David Edwards: "Creating Things that Matter" | Talks at Google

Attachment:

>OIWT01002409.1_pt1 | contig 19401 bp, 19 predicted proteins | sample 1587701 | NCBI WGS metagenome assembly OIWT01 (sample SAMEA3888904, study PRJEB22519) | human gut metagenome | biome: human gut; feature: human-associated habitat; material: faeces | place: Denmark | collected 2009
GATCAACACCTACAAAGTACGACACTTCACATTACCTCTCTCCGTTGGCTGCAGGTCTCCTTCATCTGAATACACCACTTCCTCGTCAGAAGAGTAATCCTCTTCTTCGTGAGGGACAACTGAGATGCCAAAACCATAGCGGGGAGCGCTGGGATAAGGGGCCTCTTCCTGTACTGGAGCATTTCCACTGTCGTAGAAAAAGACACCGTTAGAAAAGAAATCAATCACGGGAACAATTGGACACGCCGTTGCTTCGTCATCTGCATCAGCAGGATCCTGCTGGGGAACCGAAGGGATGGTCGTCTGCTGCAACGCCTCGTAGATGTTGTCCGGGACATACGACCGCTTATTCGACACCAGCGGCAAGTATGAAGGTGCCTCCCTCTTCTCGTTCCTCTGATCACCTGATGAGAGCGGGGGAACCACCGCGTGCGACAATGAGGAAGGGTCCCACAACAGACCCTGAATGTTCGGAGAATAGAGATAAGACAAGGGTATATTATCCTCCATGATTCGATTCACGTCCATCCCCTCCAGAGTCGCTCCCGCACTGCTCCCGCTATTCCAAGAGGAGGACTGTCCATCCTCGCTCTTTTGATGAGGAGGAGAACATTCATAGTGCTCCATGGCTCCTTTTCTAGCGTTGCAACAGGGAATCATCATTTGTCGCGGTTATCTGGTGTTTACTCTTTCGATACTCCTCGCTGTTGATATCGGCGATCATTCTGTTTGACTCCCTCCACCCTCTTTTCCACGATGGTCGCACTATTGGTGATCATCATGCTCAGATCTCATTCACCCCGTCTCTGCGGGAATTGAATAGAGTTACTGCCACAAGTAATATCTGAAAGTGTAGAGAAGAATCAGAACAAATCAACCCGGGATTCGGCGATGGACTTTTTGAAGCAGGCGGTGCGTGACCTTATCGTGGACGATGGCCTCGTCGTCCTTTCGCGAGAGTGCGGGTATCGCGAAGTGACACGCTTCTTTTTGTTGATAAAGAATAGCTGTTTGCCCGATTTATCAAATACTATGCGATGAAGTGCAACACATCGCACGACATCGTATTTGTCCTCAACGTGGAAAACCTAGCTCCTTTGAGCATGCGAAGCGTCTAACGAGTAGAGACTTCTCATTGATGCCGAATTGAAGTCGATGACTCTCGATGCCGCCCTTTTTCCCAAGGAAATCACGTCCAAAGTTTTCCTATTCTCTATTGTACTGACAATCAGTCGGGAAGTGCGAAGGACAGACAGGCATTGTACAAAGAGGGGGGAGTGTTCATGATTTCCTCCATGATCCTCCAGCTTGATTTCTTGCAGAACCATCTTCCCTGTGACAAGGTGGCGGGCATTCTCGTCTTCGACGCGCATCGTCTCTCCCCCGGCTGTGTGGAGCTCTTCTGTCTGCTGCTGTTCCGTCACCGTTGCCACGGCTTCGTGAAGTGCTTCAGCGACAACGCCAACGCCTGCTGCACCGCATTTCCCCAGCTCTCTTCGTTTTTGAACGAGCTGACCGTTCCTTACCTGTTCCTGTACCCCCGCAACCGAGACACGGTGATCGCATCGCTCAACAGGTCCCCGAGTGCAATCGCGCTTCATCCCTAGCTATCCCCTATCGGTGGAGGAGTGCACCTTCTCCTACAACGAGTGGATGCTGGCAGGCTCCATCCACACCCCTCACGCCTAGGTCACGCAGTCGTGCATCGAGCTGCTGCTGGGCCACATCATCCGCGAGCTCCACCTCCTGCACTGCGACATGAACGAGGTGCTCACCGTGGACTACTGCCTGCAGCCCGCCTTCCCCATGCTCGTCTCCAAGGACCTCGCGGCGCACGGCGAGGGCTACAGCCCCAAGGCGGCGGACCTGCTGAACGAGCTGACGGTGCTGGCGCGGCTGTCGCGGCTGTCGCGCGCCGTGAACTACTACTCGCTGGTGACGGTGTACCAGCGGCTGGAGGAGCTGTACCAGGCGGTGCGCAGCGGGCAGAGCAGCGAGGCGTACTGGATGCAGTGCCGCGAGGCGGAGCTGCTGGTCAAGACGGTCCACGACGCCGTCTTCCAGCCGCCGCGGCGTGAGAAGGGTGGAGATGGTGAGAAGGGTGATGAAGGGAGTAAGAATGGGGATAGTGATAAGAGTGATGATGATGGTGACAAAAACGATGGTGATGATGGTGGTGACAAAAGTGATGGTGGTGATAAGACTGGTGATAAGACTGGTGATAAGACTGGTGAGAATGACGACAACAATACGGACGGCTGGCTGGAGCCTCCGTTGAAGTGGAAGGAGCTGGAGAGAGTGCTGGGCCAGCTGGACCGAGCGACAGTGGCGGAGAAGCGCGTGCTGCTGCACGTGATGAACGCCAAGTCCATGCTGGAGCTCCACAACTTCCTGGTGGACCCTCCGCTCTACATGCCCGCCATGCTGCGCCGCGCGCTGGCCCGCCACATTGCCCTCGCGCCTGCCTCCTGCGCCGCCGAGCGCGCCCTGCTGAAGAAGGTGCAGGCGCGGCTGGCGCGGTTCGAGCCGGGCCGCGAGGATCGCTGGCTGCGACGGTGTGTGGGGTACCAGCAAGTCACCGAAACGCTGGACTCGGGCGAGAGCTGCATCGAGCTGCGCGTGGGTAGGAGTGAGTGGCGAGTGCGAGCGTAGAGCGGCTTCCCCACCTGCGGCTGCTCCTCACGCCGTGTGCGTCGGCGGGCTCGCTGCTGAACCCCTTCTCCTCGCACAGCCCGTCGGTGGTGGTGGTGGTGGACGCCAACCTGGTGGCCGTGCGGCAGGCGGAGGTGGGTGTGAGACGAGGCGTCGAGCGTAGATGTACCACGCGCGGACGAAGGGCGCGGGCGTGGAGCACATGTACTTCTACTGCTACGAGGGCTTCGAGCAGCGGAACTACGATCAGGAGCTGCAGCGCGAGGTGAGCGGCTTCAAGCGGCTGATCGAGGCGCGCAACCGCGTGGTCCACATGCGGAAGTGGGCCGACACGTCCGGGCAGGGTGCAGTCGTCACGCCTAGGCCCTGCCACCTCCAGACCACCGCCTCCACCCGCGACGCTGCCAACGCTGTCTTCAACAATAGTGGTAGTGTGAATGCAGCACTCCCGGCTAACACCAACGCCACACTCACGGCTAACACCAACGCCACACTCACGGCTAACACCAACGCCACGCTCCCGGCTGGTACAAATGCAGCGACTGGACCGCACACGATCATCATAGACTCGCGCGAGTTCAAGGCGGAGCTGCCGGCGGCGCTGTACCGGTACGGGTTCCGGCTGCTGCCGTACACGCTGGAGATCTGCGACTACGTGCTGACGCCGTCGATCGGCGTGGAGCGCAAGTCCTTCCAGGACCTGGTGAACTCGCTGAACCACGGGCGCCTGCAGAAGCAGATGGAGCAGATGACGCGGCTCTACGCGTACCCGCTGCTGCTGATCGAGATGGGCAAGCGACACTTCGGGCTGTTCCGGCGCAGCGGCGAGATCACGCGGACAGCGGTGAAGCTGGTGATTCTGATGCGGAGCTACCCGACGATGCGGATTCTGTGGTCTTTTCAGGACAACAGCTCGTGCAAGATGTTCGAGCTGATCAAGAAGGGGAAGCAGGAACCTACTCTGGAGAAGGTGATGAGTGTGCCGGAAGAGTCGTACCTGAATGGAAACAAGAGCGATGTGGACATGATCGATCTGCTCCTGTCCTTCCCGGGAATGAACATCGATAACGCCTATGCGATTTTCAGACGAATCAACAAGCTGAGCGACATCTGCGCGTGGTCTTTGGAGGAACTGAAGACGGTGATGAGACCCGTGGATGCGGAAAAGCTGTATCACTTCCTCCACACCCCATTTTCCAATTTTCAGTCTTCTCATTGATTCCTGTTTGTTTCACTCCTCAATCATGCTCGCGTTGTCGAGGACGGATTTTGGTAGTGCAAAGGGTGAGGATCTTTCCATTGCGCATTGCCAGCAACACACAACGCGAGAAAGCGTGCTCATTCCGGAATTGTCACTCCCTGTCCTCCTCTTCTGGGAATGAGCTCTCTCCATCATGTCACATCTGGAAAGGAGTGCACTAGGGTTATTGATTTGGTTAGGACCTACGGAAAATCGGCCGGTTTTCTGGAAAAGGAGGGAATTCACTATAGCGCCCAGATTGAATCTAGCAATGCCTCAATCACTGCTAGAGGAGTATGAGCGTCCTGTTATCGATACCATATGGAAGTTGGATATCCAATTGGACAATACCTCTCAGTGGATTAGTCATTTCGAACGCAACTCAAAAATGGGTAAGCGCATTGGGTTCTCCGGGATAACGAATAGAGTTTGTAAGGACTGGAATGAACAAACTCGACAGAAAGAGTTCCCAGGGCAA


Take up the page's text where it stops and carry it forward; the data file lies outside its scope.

I'm really delighted to be here and I hope we can have, a dialogue, after. I speak a little bit about my book. So, yeah far from scaring you I think, I want to reassure you initially, that creating. Is. Really something, that we all do every day of our lives it's one of the most fundamental biological. Processes. And to frame that it's. Pretty. Clear that there's. Hardly, a condition, in the course of your day that, you encounter, that's fully, predictable, or predicted, you encounter, it and you act. In, a fundamentally. Creative, way you go right or you go left and that may be a trivial. Creative, act or a consequential. Trivia. Creative. Act but, in any case it matters to you in the moment that you do it or you wouldn't have done it, occasionally. Those creative acts lead to creative. Things, and those, created. Things may be anything from a well-articulated, sentence. To a pirouettes to a book and those, things matter to you when you create them or you wouldn't create them now. It, has turned, out to be in our interest to create not only for, ourselves, things. That matter. But, also things that matter for, many, of those around, us the clan and the well-being of the clan tends. To correlate with our own personal, well-being and therefore over time our biology. Has, pushed us to think about creating things that matter not just to ourselves, right. Now but, to others and for, a fairly. Long period of time and so if you look over the course of human history had created, things whether it's an equation or, a. Wheel, these, things have tended, to involve. Of course collaboration. Discussion. Kind, of figuring out what matters to the clan and pooling. Of resources and, and when we finally made something we've tended to make it to, last not just for the moment when we created it for some relatively, long period of time and therefore villages, and pyramids, and shoes. Attended. For most of history to last quite. A long time, fast forward, to where, we are today and. We're. In a moment that, whay is the pinnacle, achievement of, human creativity, and if, you read Steven, Pinker's recent, book clearly. By. Most indicators, the. Human condition is better off today by human creativity, than it ever has been but, one of the uniquenesses. Of our moment is that the created, things that. Surround us are remarkably. Short-lived. And. The reason for that is. Multiple. Firstly, among. The things that we have a limited supply of is time and therefore. In all. Of history when we have it and, have had a chance to create something, tomorrow. Versus, creating something that matters to us the day after tomorrow we sort of focus on tomorrow, time. Matters and over. The last 300, years and maybe especially over the last thirty years the power of science and technology has made it possible to create things of mass, utility. Really. Rapidly, and it's led to this increasing. Focus on creating, things over a really short period of time and that's skewed, our, perception.